This past weekend, Harry “Hbomberguy” Brewis, best known for his YouTube video essays, held a charity livestream where attempted to (and ultimately succeeded at) hitting 100 percent completion in Donkey Kong 64. It took him 58 frequently infuriating hours to hit that mark, but the struggle helped him raise approximately $340,000 for Mermaids, a U.K.-based charity that supports transgender young people and their families. Such a wild endeavor with such a noble cause was sure to get the internet buzzing, especially as famous names from around the industry and beyond called in to chat with Brewis. The story really started making headlines when Alexandria Ocasio-Cortez, Congresswoman from New York’s 14th district, gave Brewis a ring to discuss trans rights, her proposed 70 percent marginal tax rate, and playing Nintendo 64 games at her cousin’s house. Variety wrote a rundown of the stream and AOC’s guest appearance.

The romance in Assassin’s Creed Odyssey wasn’t very deep, but it was praised for eschewing rigid heteronormative standards. Given that openness, many LGBTQ players were disappointed to see their characters forced into heterosexual relationships as part of the game’s latest story expansion, Shadow Heritage. Chelsea Steiner explained the backlash, and the development team’s subsequent apology, at The Mary Sue.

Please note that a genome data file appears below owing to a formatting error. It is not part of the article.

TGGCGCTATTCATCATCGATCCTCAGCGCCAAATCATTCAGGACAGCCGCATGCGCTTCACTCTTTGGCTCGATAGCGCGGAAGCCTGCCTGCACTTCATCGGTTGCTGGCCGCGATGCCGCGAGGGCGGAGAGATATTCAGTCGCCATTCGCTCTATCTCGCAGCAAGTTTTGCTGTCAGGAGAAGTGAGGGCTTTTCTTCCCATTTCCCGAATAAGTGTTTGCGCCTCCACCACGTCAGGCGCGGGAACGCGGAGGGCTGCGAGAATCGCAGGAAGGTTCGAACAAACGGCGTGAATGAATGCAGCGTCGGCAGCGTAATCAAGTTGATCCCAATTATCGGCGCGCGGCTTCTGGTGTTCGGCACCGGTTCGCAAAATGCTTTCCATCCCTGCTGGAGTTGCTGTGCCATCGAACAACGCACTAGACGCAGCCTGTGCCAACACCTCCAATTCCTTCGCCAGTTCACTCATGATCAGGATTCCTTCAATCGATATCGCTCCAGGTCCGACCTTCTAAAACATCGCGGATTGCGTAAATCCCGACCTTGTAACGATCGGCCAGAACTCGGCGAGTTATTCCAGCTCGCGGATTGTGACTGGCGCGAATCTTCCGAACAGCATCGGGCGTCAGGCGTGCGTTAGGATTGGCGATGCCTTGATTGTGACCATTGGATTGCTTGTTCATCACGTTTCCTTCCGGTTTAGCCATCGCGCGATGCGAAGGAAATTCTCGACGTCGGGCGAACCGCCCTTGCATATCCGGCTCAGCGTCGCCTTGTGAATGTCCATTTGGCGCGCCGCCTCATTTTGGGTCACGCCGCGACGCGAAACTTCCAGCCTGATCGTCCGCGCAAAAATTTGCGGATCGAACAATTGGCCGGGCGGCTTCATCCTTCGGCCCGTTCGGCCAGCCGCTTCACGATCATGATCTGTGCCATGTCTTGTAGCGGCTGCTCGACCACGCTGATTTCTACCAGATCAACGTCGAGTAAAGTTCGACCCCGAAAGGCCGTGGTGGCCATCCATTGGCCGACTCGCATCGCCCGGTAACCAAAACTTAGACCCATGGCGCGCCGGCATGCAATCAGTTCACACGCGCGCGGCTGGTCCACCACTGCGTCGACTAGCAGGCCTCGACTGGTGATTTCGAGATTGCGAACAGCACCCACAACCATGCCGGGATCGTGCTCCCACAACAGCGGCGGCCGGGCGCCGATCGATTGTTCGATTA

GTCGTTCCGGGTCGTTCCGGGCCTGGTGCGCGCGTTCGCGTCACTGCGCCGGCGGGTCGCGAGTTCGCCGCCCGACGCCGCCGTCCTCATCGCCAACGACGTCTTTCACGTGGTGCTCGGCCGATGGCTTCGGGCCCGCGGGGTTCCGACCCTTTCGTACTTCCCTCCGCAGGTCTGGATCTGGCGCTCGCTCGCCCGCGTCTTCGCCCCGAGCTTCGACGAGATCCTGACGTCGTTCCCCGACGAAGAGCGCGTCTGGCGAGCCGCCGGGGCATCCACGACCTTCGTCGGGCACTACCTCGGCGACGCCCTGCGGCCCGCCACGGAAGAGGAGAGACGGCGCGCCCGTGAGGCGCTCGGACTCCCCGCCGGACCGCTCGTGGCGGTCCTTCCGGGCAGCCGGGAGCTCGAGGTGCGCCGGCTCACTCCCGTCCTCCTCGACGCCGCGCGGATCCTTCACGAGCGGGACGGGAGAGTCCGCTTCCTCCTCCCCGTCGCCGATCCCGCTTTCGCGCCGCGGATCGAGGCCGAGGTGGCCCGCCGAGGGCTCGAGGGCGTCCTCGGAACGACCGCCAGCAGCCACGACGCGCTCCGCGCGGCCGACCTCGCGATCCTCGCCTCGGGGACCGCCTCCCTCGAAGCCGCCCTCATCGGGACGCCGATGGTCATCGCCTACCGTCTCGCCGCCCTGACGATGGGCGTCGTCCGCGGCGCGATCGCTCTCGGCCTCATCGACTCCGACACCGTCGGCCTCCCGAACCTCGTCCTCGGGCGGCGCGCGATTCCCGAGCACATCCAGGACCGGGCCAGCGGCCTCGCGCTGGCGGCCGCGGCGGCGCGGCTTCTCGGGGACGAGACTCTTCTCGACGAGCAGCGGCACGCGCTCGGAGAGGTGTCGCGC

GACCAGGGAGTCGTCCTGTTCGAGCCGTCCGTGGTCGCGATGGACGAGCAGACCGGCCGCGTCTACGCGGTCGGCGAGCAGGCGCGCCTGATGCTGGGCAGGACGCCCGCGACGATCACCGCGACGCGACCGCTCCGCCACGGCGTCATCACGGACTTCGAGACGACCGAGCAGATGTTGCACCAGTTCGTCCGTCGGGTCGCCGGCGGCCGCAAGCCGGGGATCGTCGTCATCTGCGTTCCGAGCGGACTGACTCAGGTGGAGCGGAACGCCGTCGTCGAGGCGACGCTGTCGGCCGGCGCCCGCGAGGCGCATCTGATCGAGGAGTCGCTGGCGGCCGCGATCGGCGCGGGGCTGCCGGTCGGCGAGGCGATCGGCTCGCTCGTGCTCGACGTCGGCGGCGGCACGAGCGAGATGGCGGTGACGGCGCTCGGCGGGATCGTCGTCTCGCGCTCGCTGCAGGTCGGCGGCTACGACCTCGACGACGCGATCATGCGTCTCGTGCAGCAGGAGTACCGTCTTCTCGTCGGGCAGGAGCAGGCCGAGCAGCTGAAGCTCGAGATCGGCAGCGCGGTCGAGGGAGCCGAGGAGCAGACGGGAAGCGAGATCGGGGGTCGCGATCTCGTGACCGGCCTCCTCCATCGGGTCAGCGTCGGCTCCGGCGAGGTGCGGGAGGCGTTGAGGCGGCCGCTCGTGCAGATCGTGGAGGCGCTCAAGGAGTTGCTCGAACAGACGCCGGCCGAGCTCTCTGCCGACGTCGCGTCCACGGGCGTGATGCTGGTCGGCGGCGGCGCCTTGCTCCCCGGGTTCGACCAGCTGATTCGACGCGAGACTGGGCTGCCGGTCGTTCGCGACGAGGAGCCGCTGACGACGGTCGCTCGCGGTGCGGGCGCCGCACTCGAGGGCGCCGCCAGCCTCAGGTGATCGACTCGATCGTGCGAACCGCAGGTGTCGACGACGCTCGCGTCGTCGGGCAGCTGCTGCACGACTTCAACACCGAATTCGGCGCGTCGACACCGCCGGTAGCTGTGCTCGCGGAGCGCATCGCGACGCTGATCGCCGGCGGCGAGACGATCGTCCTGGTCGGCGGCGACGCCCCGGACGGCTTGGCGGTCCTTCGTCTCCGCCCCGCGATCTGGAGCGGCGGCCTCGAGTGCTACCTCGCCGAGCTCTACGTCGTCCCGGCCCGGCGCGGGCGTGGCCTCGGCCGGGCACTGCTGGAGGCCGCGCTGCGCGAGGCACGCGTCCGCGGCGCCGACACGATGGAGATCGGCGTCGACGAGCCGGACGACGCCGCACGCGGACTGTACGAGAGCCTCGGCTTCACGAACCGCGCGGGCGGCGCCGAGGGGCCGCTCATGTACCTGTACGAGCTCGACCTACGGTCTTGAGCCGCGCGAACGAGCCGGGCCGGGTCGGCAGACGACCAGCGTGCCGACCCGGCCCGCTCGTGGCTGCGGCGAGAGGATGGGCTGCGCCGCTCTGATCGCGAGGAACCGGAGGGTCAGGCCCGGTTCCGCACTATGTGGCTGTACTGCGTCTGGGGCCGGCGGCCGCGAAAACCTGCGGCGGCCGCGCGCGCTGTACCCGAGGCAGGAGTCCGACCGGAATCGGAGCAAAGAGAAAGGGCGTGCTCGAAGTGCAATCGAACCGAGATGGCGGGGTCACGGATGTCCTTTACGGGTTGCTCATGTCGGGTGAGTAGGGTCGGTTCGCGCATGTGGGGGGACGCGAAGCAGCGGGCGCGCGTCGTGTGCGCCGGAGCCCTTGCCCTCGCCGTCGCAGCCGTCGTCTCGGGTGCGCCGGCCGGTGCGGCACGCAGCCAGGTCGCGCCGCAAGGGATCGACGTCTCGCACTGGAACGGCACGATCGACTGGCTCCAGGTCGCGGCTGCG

Remakes of classic (and even not-so-classic) games are a dime a dozen now, but over at GamesBeat, Jeff Grubb reported on an interesting new process that’s allowing developers and fans alike to “remaster” games using artificial intelligence. Jeff used the Final Fantasy VII HD Field Mod, a fan project looking to clean up Final Fantasy VII, to explain the process. We can debate the faithfulness of such alterations and whether the game loses any atmosphere once you start to smooth out its smudgy backgrounds, but the results don’t lie and it’s exciting to think about what other games might benefit from this technology.

That does it for this week’s Roundup. Thank you for reading and see you next week!


Matt Gerardi is a writer from New York and a member of the New York Videogame Critics Circle.